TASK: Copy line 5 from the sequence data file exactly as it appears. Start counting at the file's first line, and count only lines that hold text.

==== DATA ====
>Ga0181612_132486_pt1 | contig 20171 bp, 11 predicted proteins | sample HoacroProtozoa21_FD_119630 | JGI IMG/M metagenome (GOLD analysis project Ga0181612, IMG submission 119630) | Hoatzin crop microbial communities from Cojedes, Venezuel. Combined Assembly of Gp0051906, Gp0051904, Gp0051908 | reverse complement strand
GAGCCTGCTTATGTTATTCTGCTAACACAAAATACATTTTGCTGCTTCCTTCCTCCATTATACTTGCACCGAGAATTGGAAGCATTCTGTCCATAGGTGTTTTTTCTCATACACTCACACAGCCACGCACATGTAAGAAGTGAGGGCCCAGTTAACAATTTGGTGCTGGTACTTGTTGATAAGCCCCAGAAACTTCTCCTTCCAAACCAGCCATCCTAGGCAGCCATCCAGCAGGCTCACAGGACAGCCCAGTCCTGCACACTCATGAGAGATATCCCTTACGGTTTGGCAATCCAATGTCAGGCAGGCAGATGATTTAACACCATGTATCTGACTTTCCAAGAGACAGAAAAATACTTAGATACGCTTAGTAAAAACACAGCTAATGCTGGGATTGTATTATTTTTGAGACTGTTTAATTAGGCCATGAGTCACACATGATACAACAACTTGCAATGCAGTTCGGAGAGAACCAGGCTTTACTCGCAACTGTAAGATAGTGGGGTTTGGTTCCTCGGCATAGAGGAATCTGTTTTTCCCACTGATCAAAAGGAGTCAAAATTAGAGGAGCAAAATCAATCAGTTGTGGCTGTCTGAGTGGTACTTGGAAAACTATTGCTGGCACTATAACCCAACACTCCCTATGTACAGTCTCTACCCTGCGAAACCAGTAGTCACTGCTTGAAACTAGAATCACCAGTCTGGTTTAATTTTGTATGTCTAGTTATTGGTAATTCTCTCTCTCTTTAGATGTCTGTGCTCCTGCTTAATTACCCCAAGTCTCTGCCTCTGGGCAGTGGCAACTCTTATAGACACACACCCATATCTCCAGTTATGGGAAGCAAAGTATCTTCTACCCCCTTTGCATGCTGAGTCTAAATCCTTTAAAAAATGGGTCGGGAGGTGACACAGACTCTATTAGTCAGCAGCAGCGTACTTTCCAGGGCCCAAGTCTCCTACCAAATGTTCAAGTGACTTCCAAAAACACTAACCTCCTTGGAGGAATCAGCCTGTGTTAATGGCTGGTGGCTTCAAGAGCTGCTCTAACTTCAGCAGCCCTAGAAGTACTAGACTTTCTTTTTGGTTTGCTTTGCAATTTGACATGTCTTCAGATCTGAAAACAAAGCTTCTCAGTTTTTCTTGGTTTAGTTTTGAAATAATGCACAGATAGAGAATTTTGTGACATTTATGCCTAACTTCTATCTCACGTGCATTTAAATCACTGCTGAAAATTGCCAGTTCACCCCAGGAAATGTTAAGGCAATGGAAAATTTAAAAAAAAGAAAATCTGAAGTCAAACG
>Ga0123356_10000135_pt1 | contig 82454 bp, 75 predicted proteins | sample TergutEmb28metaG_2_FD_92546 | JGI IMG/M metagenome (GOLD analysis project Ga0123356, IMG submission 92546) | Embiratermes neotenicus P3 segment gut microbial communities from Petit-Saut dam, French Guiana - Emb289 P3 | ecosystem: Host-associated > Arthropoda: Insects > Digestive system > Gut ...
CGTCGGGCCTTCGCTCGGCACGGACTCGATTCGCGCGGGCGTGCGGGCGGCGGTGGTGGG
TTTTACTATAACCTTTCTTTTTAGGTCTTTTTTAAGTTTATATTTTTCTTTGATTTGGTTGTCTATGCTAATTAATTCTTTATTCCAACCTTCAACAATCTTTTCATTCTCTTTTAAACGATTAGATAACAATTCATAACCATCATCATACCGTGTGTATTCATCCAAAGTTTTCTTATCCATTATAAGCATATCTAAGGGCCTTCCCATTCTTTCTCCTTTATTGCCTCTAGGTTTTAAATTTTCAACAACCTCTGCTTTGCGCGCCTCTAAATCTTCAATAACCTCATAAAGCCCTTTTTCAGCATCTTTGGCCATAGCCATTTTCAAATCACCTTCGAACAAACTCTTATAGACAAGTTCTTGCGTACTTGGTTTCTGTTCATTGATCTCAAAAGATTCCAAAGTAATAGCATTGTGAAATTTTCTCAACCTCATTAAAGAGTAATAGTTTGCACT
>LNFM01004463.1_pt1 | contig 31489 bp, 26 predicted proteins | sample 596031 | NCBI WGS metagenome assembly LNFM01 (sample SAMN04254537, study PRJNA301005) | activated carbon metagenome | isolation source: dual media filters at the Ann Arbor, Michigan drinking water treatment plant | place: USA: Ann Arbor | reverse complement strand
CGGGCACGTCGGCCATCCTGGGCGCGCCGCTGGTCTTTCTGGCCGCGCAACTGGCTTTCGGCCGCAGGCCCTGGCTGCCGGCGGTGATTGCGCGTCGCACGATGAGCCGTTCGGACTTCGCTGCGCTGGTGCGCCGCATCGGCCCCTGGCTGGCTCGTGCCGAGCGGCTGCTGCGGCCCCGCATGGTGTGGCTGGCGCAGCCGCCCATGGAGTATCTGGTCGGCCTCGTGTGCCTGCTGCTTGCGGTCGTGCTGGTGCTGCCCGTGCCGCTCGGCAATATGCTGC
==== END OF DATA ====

TTTTACTATAACCTTTCTTTTTAGGTCTTTTTTAAGTTTATATTTTTCTTTGATTTGGTTGTCTATGCTAATTAATTCTTTATTCCAACCTTCAACAATCTTTTCATTCTCTTTTAAACGATTAGATAACAATTCATAACCATCATCATACCGTGTGTATTCATCCAAAGTTTTCTTATCCATTATAAGCATATCTAAGGGCCTTCCCATTCTTTCTCCTTTATTGCCTCTAGGTTTTAAATTTTCAACAACCTCTGCTTTGCGCGCCTCTAAATCTTCAATAACCTCATAAAGCCCTTTTTCAGCATCTTTGGCCATAGCCATTTTCAAATCACCTTCGAACAAACTCTTATAGACAAGTTCTTGCGTACTTGGTTTCTGTTCATTGATCTCAAAAGATTCCAAAGTAATAGCATTGTGAAATTTTCTCAACCTCATTAAAGAGTAATAGTTTGCACT